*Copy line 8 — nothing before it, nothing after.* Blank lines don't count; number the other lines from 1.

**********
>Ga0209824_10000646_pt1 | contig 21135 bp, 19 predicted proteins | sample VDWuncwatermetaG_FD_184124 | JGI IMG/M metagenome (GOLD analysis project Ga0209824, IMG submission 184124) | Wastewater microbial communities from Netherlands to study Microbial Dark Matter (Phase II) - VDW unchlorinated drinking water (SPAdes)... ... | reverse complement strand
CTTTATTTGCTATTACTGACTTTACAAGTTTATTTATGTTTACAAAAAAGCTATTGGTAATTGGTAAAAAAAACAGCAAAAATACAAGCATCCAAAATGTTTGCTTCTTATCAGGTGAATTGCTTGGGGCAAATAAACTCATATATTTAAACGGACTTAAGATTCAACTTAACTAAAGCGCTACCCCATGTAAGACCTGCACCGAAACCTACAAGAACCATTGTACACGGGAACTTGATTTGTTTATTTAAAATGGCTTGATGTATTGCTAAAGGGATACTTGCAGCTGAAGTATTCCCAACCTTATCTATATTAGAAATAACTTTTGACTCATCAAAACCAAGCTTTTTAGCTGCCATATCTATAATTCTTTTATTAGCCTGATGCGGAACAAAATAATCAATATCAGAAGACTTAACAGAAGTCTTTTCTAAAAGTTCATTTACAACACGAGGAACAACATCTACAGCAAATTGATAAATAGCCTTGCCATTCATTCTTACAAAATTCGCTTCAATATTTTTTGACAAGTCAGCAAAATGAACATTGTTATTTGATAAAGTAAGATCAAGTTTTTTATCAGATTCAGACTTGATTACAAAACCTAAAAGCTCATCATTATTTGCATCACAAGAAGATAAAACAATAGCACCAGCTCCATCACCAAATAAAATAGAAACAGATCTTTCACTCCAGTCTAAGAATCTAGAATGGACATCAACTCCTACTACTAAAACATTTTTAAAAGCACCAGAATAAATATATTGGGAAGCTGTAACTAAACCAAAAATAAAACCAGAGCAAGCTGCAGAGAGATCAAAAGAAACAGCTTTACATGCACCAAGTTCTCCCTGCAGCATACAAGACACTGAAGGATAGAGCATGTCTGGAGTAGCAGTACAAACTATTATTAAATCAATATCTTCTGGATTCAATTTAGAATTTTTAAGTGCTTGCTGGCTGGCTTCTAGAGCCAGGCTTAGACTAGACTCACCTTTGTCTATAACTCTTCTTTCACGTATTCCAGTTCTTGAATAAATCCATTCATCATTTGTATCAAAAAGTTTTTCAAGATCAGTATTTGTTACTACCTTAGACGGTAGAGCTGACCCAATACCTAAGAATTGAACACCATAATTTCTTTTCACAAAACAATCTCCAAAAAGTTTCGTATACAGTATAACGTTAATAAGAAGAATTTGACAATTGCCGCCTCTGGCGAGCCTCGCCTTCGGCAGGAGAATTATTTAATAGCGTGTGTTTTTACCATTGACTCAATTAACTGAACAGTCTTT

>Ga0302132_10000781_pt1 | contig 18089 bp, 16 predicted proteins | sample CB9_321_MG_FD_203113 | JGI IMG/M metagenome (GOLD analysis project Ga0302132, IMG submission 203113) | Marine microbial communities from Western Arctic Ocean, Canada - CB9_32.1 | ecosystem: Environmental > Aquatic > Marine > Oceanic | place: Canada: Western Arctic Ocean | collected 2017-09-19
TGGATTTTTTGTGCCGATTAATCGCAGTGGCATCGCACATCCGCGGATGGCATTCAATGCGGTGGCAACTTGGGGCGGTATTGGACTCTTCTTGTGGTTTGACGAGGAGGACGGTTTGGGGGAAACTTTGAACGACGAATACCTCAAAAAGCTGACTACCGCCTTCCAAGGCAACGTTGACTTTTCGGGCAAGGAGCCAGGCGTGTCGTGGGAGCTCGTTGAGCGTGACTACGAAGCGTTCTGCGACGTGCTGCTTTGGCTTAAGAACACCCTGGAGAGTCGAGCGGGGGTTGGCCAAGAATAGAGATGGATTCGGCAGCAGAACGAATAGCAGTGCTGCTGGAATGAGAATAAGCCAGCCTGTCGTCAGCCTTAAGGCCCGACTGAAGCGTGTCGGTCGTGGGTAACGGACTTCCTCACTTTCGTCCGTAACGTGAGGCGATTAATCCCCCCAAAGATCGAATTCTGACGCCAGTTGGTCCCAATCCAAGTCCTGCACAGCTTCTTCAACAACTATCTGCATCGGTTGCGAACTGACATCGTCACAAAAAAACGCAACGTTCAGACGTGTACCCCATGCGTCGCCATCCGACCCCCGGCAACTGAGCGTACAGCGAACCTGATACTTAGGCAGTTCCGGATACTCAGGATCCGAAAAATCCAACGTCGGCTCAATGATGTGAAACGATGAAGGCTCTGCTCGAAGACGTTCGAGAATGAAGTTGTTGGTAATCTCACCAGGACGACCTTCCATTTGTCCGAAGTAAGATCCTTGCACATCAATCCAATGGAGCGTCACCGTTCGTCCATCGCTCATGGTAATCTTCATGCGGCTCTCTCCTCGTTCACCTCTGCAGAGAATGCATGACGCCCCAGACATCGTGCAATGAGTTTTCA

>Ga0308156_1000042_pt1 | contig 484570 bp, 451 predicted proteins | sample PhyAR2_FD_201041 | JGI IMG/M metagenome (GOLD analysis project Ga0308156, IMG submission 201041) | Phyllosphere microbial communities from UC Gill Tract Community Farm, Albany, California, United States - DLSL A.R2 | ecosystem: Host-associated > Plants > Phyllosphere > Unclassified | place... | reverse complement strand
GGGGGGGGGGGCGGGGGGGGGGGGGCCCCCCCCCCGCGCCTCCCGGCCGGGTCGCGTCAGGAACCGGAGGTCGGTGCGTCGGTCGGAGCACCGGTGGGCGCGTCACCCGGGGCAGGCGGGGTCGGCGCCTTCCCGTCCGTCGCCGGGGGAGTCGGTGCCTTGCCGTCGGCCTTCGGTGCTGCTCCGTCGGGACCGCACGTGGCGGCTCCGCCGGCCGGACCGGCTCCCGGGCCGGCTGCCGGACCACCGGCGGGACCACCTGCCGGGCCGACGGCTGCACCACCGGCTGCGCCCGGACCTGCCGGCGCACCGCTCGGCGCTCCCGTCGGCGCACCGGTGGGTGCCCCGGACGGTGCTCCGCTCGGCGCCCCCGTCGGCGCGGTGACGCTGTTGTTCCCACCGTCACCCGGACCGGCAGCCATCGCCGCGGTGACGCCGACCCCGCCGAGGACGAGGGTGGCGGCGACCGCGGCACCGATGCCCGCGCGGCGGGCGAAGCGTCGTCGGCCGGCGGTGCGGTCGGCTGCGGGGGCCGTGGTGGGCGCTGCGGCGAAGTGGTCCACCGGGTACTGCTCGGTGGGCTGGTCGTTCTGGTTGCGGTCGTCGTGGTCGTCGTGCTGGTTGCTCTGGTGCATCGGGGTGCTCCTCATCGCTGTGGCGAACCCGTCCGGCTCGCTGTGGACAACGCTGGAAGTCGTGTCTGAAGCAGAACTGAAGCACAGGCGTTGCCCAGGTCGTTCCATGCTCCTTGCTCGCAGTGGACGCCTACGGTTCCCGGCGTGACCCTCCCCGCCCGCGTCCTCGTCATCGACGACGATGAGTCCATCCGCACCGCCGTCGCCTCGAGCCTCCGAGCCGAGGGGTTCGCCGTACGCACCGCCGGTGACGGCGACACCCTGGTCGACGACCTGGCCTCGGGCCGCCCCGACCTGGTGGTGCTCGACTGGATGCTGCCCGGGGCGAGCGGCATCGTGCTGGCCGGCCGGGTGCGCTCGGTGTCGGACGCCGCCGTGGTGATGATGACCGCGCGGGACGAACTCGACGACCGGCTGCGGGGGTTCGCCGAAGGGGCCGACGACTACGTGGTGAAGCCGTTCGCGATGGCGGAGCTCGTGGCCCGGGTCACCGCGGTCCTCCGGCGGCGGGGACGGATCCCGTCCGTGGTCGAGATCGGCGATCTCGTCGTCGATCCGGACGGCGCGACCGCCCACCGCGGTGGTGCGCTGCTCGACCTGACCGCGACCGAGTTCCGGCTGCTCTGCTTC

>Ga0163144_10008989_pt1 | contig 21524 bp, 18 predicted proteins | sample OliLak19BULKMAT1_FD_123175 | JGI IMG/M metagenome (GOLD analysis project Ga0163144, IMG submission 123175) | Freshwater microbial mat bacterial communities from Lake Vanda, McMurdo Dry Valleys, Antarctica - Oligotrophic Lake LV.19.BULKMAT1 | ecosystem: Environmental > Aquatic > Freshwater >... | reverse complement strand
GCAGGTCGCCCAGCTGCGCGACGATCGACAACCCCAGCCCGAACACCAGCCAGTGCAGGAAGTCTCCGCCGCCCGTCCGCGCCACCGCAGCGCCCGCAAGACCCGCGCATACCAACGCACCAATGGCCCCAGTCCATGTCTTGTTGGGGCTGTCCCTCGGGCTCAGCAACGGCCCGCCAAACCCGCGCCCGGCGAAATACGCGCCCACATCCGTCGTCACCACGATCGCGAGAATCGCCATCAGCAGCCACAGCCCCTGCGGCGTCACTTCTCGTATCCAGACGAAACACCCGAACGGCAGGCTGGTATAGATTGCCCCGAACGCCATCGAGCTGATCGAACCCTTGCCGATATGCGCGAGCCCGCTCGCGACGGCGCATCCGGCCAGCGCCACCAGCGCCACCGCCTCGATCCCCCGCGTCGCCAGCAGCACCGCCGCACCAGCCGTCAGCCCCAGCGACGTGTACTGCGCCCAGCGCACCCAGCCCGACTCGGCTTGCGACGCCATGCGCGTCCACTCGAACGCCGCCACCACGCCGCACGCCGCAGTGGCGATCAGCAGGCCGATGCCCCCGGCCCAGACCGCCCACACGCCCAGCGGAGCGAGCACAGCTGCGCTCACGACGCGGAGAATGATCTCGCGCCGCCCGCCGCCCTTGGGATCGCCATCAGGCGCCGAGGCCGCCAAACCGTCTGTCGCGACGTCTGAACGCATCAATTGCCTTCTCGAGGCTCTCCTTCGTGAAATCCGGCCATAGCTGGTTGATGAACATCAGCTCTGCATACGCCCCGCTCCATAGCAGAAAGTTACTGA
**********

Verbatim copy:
GCAGGTCGCCCAGCTGCGCGACGATCGACAACCCCAGCCCGAACACCAGCCAGTGCAGGAAGTCTCCGCCGCCCGTCCGCGCCACCGCAGCGCCCGCAAGACCCGCGCATACCAACGCACCAATGGCCCCAGTCCATGTCTTGTTGGGGCTGTCCCTCGGGCTCAGCAACGGCCCGCCAAACCCGCGCCCGGCGAAATACGCGCCCACATCCGTCGTCACCACGATCGCGAGAATCGCCATCAGCAGCCACAGCCCCTGCGGCGTCACTTCTCGTATCCAGACGAAACACCCGAACGGCAGGCTGGTATAGATTGCCCCGAACGCCATCGAGCTGATCGAACCCTTGCCGATATGCGCGAGCCCGCTCGCGACGGCGCATCCGGCCAGCGCCACCAGCGCCACCGCCTCGATCCCCCGCGTCGCCAGCAGCACCGCCGCACCAGCCGTCAGCCCCAGCGACGTGTACTGCGCCCAGCGCACCCAGCCCGACTCGGCTTGCGACGCCATGCGCGTCCACTCGAACGCCGCCACCACGCCGCACGCCGCAGTGGCGATCAGCAGGCCGATGCCCCCGGCCCAGACCGCCCACACGCCCAGCGGAGCGAGCACAGCTGCGCTCACGACGCGGAGAATGATCTCGCGCCGCCCGCCGCCCTTGGGATCGCCATCAGGCGCCGAGGCCGCCAAACCGTCTGTCGCGACGTCTGAACGCATCAATTGCCTTCTCGAGGCTCTCCTTCGTGAAATCCGGCCATAGCTGGTTGATGAACATCAGCTCTGCATACGCCCCGCTCCATAGCAGAAAGTTACTGA